Is college worth it?

Many of us  end up on different career paths than those we studied in college, so what value does it have? Beyond a degree, college offers valuable lessons in self-sufficiency and responsibility. 

Sabrina Schaeffer/the Daily Progress/AP/File
In this May 2012 file photo, University of Virginia College graduates walk from the Rotunda to the Lawn as commencement exercises begin in Charlottesville, Va.

Over the last several months, I’ve had conversations with several people about the value they got from college.

One person went to college to study chemical engineering and became a high school teacher.

Another person went to study agriculture and became a database administrator.

Yet another person went to law school and is now an English professor.

I started off majoring in the sciences and now I’m a writer.

Life rarely hands you the path that you expect. If you had told my college-age self that I would spend five years of my life in my late twenties and early thirties as a stay-at-home writer and dad, I would have assumed you were lying. At this point, I’d probably believe just about anything when it comes to where my path will lead in ten or fifteen years.

The question really becomes this: if my path in life led directly away from what I studied in college (and I’m far from alone in this), what value did college have in the first place?

I actually had lunch with a friend just a few days ago where we discussed some long-reaching solutions to this, including moving much of what college now delivers and many of its students to a trade school format.

However, I’m not as interested today in looking at such wide-ranging solutions. My question looks directly at my children. What advice can I give them to make sure they actually get lasting value from college beyond their first career shift?

In thinking about this, I not only looked back on my own experience, but I sought some advice from people in varied careeer paths and in academic environments whose opinions I trusted. The same few themes kept popping up.

Self-motivation is king

If you don’t have the motivation to get to class and do the other things suggested below, then you’re going to have a difficult time post-college. Self-motivation is king. You have to be a self-starter.

This can be built up over time. Focus on accomplishing things each and every day. Make it to every class and focus on paying attention in those classes. Make forward progress on the workload in every class. Dig into new areas and take on challenges in those areas.

Sitting in your apartment hung over and talking yourself out of going to class today? That’s just about the worst thing you can be doing.

Transferable skills are absolutely vital

In order to succeed in life along a twisty career path, a person needs transferable skills. Time management. Communication skills. Basic computer skills. Information management skills. Knowledge absorption skills. Task prioritizing skills.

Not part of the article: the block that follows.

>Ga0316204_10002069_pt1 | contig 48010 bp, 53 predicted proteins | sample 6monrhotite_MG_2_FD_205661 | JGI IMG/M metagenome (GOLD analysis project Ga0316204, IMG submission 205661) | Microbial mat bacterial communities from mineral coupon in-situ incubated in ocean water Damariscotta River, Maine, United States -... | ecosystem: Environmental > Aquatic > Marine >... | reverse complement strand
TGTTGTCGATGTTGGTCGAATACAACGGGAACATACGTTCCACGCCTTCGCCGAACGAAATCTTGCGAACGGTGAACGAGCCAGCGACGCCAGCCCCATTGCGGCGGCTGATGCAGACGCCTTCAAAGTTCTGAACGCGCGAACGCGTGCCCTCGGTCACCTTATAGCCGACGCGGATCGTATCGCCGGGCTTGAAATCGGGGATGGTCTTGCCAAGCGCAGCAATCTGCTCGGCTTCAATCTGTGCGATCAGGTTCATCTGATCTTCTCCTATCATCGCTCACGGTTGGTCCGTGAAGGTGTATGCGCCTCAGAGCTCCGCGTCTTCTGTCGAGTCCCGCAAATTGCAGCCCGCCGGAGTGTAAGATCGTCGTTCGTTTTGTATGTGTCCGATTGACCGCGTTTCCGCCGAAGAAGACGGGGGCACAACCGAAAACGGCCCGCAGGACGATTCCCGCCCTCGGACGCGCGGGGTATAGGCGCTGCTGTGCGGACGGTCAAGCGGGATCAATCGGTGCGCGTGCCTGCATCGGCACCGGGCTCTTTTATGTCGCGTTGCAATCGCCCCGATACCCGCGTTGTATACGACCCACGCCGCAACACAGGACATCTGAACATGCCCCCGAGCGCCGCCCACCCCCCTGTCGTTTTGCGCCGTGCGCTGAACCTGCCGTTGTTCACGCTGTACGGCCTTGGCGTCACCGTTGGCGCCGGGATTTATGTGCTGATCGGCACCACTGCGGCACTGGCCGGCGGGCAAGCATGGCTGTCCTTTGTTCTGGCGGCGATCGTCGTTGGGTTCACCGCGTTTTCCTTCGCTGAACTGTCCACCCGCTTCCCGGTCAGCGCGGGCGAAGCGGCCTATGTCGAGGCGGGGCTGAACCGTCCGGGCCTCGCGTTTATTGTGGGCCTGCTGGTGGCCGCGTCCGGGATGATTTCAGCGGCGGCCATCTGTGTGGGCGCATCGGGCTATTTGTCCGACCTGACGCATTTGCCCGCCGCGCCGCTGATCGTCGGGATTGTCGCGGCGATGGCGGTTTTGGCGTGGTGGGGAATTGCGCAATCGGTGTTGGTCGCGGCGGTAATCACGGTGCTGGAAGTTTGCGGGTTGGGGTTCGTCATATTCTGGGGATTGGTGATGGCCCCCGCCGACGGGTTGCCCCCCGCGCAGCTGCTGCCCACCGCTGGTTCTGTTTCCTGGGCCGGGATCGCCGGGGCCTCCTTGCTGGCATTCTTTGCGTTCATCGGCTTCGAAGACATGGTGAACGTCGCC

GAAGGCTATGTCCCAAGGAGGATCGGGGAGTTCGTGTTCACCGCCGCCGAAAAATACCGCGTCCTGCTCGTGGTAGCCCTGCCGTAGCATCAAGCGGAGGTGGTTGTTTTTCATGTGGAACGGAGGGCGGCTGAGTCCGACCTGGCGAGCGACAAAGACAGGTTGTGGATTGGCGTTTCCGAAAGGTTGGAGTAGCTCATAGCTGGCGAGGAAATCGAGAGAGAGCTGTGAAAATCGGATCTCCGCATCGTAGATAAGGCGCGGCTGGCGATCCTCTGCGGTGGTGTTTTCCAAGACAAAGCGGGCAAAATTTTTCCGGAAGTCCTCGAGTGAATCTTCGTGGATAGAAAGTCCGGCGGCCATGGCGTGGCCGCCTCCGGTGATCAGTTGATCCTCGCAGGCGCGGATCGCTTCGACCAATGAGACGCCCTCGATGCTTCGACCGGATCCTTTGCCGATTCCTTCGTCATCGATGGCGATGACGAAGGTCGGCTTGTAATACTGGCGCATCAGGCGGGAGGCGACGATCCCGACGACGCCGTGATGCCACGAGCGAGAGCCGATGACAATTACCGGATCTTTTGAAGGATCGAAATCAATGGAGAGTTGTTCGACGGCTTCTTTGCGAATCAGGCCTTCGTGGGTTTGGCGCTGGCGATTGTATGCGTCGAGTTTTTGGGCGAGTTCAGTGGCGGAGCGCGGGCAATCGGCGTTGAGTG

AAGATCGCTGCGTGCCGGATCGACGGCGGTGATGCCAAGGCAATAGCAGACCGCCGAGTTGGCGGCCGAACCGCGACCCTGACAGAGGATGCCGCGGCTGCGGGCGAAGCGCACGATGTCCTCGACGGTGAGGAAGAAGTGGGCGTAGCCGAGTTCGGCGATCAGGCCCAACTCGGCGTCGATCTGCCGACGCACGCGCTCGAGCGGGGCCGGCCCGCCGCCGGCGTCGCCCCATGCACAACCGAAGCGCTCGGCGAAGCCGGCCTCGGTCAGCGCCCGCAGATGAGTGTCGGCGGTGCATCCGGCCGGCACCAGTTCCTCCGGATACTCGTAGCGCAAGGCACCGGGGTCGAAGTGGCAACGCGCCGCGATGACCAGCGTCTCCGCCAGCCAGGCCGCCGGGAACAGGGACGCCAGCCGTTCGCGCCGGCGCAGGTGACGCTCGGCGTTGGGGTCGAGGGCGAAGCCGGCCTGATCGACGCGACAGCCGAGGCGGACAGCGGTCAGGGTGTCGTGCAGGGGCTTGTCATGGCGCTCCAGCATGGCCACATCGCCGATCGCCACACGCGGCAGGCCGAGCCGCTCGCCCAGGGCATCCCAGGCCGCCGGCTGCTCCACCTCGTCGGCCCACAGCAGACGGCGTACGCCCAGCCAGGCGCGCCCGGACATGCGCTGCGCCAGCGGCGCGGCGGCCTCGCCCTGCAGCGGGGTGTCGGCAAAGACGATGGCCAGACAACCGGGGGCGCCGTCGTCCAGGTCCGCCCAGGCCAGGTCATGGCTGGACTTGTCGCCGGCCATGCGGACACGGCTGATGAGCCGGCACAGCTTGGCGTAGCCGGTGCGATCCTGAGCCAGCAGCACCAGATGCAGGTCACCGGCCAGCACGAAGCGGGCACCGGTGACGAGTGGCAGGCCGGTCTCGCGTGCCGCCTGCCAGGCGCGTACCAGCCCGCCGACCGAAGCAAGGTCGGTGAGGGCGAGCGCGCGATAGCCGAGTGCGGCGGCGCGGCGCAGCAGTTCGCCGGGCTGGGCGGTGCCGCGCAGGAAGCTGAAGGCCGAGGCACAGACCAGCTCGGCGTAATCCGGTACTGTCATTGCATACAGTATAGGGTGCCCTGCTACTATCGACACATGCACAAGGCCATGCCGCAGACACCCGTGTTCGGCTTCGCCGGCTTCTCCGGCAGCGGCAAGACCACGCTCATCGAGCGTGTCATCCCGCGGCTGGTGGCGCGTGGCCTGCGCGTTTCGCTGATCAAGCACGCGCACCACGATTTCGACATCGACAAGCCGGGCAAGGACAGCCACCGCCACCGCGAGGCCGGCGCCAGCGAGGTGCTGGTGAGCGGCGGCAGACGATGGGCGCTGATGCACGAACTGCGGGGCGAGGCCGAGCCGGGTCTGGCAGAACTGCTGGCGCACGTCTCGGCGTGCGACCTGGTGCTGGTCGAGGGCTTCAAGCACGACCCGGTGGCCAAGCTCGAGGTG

These are skills that help out in virtually every workplace. They’re also skills that an awful lot of people don’t have. I’ve seen many, many technically proficient people not succeed because they didn’t have those fundamental transferable skills. On the other hand, I have witnessed many people succeed in fields in which they were not trained because they had these skills

College is a perfect time to build those skills. Academically challenging courses can help in some ways, but they should be balanced with classes that teach communication, how to process information, and how to think.

Relationships are vital, too

Even though my life path has drastically changed, I’m still regularly drawing on the friendships and professional relationships I built when I was in college. Those relationships are still helping me out (and I believe I’m helping many of them as well).

Build lasting relationships with people. This doesn’t mean just adding them as a friend on Facebook, hiding their posts, and not talking to them for years. Communicate one-on-one with as many people as you can. If there are ways where you can help someone, do it. Recommend person A to fill a need that person B has. Introduce person C to person D.

If you’ve got a value-based relationship with a lot of people, you will have lots of different avenues to tap no matter where your life goes. Remember, very few people follow a straight and narrow path in their career these days. The paths of the people you build relationships with will go in all sorts of surprising directions, and yours will likely intersect some of them in ways you never expected.

Make your resume diverse

A resume with a person who got a 3.75 GPA is good, but if it’s devoid of anything else, it’s not going to be outstanding.

I would far rather hire someone with a 3.25 GPA coming out of college with a diverse resume – internships, interesting jobs, organized activities, and other achievements – than a person with just a 3.75 GPA and nothing else.

Go to class in college, but don’t just go to class so you can hurry home and party or play computer games all night. Take advantage of the many, many opportunities a college campus has for you. Join and get involved with some interesting organizations. Try to score a summer internship or a job on campus connected to your major or to something else you’re interested in. Start a big, audacious project.

Those things stand out, and managing them builds you into the kind of person that can tackle anything life throws at them.

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About a year ago, I happened upon this statement about the Monitor in the Harvard Business Review – under the charming heading of “do things that don’t interest you”:

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